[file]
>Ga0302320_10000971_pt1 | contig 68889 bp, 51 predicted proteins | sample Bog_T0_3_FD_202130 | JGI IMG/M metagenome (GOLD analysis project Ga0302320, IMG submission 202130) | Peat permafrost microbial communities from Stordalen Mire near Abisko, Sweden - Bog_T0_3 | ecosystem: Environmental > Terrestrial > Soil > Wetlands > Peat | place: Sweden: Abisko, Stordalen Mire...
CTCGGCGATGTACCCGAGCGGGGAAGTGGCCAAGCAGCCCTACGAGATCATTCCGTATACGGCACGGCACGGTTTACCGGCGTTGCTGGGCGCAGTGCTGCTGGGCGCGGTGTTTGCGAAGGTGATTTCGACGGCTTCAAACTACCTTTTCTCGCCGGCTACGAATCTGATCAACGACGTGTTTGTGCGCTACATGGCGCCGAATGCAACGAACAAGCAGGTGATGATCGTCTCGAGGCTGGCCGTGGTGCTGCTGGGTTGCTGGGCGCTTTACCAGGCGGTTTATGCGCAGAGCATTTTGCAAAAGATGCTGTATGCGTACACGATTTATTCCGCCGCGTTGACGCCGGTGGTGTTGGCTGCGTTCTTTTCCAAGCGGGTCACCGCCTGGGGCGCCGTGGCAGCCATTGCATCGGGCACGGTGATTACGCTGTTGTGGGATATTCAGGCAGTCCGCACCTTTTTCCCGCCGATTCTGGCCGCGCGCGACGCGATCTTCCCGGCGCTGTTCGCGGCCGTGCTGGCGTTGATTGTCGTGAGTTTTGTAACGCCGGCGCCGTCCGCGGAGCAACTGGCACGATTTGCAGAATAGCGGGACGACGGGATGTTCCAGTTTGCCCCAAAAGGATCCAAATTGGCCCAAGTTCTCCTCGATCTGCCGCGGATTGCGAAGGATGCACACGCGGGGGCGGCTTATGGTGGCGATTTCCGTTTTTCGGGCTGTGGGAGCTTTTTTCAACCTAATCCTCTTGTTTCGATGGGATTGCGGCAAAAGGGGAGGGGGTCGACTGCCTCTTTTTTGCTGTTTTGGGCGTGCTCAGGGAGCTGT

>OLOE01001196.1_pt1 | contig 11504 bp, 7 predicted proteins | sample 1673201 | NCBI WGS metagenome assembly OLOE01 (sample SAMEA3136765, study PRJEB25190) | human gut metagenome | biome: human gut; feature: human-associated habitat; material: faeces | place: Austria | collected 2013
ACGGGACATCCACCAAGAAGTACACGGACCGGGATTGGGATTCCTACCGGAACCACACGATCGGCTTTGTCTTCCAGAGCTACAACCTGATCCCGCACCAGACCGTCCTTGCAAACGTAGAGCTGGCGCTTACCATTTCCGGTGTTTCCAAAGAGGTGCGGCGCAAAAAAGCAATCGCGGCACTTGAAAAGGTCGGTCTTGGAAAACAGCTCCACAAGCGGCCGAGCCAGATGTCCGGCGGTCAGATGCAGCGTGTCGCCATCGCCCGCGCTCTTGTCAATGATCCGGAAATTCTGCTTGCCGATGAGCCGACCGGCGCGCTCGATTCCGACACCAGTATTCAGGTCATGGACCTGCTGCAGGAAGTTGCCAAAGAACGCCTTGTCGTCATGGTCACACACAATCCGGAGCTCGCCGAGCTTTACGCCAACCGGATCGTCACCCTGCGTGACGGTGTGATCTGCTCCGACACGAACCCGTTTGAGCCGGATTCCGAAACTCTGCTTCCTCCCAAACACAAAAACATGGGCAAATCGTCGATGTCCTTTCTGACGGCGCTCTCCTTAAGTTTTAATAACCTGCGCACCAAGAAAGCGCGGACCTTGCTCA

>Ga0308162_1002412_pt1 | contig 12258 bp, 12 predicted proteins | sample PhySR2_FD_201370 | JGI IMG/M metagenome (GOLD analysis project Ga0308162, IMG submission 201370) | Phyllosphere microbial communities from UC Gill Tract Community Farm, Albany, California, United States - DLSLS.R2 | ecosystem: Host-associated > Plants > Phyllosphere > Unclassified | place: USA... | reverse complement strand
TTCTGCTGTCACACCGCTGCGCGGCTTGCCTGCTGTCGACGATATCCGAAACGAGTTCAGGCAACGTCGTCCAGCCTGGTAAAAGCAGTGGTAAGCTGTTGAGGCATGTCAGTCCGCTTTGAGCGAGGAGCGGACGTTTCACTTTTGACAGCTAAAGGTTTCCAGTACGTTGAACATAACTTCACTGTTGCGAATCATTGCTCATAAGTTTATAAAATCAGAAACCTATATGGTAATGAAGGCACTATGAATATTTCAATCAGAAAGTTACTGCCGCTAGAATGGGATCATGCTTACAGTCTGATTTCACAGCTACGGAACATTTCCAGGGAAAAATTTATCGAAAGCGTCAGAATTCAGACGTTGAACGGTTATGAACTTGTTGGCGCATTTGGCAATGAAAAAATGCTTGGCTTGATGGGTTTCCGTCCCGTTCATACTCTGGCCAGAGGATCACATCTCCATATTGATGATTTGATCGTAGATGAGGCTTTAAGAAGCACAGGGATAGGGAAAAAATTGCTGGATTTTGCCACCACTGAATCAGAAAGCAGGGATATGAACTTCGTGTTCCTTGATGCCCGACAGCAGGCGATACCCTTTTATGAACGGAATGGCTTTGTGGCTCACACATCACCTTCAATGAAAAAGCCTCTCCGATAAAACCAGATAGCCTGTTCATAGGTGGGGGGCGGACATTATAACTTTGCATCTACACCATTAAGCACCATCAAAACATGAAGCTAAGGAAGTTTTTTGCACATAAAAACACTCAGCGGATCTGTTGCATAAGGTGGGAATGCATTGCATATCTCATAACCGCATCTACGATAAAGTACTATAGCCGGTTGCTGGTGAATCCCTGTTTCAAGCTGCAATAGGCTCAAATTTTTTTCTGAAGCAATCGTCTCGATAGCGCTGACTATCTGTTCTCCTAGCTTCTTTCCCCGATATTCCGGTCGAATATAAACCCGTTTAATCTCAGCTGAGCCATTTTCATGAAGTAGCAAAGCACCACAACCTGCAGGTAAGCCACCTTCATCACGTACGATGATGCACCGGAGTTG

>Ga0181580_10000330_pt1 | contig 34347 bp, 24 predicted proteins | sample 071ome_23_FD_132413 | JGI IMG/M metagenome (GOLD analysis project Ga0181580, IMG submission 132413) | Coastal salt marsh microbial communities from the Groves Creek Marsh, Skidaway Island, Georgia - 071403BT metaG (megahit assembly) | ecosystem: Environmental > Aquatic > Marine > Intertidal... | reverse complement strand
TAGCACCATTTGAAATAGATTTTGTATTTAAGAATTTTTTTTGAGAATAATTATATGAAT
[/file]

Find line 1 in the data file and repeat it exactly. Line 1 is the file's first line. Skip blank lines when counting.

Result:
>Ga0302320_10000971_pt1 | contig 68889 bp, 51 predicted proteins | sample Bog_T0_3_FD_202130 | JGI IMG/M metagenome (GOLD analysis project Ga0302320, IMG submission 202130) | Peat permafrost microbial communities from Stordalen Mire near Abisko, Sweden - Bog_T0_3 | ecosystem: Environmental > Terrestrial > Soil > Wetlands > Peat | place: Sweden: Abisko, Stordalen Mire...